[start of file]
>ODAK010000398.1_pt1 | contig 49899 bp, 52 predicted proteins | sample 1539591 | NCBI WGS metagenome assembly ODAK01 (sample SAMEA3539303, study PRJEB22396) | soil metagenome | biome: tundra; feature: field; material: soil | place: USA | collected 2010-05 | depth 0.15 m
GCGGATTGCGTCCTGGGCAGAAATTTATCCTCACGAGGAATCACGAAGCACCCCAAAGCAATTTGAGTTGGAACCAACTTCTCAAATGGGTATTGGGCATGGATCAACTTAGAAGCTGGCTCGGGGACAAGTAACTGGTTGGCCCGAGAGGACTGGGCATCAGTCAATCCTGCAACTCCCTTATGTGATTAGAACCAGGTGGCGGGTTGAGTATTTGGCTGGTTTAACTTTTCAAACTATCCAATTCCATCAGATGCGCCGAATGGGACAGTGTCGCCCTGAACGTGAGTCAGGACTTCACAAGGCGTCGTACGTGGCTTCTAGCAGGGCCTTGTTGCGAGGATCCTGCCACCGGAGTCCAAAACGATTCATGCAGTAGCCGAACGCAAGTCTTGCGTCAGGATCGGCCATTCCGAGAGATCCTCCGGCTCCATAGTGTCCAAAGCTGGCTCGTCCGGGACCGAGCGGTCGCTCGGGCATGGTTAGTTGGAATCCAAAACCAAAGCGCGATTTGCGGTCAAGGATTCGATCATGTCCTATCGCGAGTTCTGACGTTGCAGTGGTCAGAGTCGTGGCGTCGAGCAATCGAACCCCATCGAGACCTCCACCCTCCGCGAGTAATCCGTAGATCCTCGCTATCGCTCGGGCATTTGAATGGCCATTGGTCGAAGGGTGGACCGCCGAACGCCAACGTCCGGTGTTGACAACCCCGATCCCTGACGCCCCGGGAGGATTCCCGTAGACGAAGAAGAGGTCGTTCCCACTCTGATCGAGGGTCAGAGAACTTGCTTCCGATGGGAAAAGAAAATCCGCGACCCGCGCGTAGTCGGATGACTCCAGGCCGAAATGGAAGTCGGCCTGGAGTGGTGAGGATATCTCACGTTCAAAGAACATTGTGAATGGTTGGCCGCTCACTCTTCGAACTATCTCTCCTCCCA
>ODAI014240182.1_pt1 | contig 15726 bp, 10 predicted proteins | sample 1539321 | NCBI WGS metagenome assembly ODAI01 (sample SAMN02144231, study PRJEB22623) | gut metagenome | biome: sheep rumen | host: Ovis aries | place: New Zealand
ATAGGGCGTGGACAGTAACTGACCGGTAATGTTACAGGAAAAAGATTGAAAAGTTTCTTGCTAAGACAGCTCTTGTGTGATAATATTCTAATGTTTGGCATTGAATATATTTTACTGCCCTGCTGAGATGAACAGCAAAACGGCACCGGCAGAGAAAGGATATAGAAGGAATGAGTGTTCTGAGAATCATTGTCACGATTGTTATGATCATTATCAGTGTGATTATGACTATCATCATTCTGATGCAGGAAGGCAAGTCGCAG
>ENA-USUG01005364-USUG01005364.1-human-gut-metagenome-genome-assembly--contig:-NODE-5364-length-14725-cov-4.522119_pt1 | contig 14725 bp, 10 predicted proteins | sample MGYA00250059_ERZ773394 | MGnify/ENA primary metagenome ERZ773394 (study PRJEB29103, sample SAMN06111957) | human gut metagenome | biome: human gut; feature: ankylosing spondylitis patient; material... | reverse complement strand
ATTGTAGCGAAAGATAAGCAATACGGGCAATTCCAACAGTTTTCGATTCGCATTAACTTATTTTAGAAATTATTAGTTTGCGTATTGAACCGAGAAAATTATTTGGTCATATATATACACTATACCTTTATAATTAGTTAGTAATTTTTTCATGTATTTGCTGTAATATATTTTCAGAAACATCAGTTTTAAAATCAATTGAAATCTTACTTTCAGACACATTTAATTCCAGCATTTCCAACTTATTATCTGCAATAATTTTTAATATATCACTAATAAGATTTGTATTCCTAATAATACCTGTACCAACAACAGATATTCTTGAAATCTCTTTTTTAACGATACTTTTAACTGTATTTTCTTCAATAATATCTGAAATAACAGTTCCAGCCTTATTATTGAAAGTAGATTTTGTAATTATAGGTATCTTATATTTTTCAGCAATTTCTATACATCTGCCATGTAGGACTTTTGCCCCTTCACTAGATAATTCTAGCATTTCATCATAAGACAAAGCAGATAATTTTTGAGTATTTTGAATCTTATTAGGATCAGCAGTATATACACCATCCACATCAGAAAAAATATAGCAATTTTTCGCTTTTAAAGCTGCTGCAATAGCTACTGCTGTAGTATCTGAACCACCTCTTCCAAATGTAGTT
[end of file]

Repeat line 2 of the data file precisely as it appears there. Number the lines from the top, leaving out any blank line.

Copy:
GCGGATTGCGTCCTGGGCAGAAATTTATCCTCACGAGGAATCACGAAGCACCCCAAAGCAATTTGAGTTGGAACCAACTTCTCAAATGGGTATTGGGCATGGATCAACTTAGAAGCTGGCTCGGGGACAAGTAACTGGTTGGCCCGAGAGGACTGGGCATCAGTCAATCCTGCAACTCCCTTATGTGATTAGAACCAGGTGGCGGGTTGAGTATTTGGCTGGTTTAACTTTTCAAACTATCCAATTCCATCAGATGCGCCGAATGGGACAGTGTCGCCCTGAACGTGAGTCAGGACTTCACAAGGCGTCGTACGTGGCTTCTAGCAGGGCCTTGTTGCGAGGATCCTGCCACCGGAGTCCAAAACGATTCATGCAGTAGCCGAACGCAAGTCTTGCGTCAGGATCGGCCATTCCGAGAGATCCTCCGGCTCCATAGTGTCCAAAGCTGGCTCGTCCGGGACCGAGCGGTCGCTCGGGCATGGTTAGTTGGAATCCAAAACCAAAGCGCGATTTGCGGTCAAGGATTCGATCATGTCCTATCGCGAGTTCTGACGTTGCAGTGGTCAGAGTCGTGGCGTCGAGCAATCGAACCCCATCGAGACCTCCACCCTCCGCGAGTAATCCGTAGATCCTCGCTATCGCTCGGGCATTTGAATGGCCATTGGTCGAAGGGTGGACCGCCGAACGCCAACGTCCGGTGTTGACAACCCCGATCCCTGACGCCCCGGGAGGATTCCCGTAGACGAAGAAGAGGTCGTTCCCACTCTGATCGAGGGTCAGAGAACTTGCTTCCGATGGGAAAAGAAAATCCGCGACCCGCGCGTAGTCGGATGACTCCAGGCCGAAATGGAAGTCGGCCTGGAGTGGTGAGGATATCTCACGTTCAAAGAACATTGTGAATGGTTGGCCGCTCACTCTTCGAACTATCTCTCCTCCCA